Here’s a piece from the Economist’s Buttonwood blog on the West’s savings problem: people simple simply do not save enough. That’s true enough. With striking exceptions in certain countries, they don’t. There are plenty of reasons for this, but the author passes too lightly over the disincentive role played by taxation, simply noting:
The tax system varies from country to country, but it is quite common for interest payments to be tax deductible while interest receipts are not. Indeed, it is hardly surprising that many people view their houses as their nest eggs, since in addition to interest deductibility (in the US at least), capital gains on the main home are free of tax. This distortion to the system is very hard to remove once in place.
The argument about the distortion caused by the tax deductibility of mortgage interest is a familiar one in the Economist, a magazine based in a country where mortgage interest is no longer tax deductible. Oddly, however, its journalists rarely get round to questioning the fact that capital gains from the sale of a principal private residence are taxed in the US (albeit with exemptions). Nor do they mention the fact that (at least in urban and suburban America) property taxes may well be significantly higher than in Europe.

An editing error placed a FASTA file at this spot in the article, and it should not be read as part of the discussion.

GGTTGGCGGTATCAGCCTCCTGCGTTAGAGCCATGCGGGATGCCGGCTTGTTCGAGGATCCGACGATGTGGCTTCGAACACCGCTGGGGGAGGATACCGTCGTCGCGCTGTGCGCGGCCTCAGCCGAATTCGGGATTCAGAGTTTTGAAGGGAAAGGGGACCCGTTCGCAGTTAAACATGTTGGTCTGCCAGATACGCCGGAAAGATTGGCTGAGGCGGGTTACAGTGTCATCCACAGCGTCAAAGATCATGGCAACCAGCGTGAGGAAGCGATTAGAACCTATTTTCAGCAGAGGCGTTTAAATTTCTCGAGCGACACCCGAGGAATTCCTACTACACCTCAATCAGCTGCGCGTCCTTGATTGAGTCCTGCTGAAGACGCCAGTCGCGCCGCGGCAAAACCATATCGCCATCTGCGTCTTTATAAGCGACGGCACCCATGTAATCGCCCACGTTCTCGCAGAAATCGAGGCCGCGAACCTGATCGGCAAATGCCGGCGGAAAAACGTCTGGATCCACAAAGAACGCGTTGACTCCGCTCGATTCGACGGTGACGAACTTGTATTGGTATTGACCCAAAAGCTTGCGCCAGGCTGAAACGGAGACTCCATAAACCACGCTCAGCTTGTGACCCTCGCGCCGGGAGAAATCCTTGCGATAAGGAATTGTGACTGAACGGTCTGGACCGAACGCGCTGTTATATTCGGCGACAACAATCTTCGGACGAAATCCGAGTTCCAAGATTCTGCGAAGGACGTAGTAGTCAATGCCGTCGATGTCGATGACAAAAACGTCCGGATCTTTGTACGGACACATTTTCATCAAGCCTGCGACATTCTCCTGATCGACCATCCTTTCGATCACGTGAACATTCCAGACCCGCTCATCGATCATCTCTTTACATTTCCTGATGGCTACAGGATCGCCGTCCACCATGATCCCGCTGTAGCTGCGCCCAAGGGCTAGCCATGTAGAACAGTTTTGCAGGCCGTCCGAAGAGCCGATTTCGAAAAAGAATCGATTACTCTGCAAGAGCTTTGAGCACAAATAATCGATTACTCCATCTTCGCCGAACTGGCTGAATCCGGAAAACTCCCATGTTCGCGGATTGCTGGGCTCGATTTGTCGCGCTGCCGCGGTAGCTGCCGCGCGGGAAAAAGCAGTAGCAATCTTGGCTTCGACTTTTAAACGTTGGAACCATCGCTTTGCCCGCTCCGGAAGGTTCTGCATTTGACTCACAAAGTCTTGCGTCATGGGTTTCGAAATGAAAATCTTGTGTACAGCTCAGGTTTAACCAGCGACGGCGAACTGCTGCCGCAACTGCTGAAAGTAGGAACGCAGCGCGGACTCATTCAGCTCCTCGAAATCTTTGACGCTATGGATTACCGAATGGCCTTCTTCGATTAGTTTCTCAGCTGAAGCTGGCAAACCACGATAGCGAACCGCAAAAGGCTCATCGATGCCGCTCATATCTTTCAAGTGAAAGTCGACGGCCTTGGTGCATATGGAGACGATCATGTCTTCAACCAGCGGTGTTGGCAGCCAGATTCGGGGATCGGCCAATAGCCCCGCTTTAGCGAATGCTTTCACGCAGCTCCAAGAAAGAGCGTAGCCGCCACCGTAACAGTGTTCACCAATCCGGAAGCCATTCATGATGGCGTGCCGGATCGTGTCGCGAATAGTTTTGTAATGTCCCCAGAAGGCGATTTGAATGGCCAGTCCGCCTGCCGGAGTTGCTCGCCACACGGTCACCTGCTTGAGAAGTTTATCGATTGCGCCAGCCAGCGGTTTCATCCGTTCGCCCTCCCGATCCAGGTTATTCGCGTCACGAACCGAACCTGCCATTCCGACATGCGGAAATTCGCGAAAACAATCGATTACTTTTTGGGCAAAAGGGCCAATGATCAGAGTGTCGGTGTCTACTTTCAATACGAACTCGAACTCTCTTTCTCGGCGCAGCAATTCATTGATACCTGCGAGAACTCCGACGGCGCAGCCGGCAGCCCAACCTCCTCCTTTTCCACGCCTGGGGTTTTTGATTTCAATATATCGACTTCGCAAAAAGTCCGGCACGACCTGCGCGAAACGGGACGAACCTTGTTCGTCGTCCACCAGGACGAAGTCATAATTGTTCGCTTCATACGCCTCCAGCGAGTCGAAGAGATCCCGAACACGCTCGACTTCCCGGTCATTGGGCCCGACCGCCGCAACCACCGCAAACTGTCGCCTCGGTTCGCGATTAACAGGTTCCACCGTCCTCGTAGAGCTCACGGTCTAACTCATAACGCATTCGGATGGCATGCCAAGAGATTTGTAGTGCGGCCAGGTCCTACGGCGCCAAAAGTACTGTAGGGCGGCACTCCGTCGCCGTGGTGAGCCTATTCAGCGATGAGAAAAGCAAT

Like it or not, a house is a form of saving and, at the very least, any capital gains levied on its sale should only be taxed on an inflation-adjusted basis (if at all), a principle that should ideally be extended to all capital gains and, if interest on savings is to be taxed, to that too. If, net of tax and inflation, the real rate of return on saving is negative, that’s hardly the most compelling argument to go in for it.
And how might these tax “breaks” (we could debate the term) be paid for? Well, how about doing more to shift a higher percentage of taxation away from income and onto consumption. I believe there’s a handy tax called VAT that might just help do that.
Also avoided is one other point well worth mentioning in the light of current debates. To what extent would the means testing of social security (and Medicare) entitlements operate as a disincentive to save? Quite a bit, I reckon.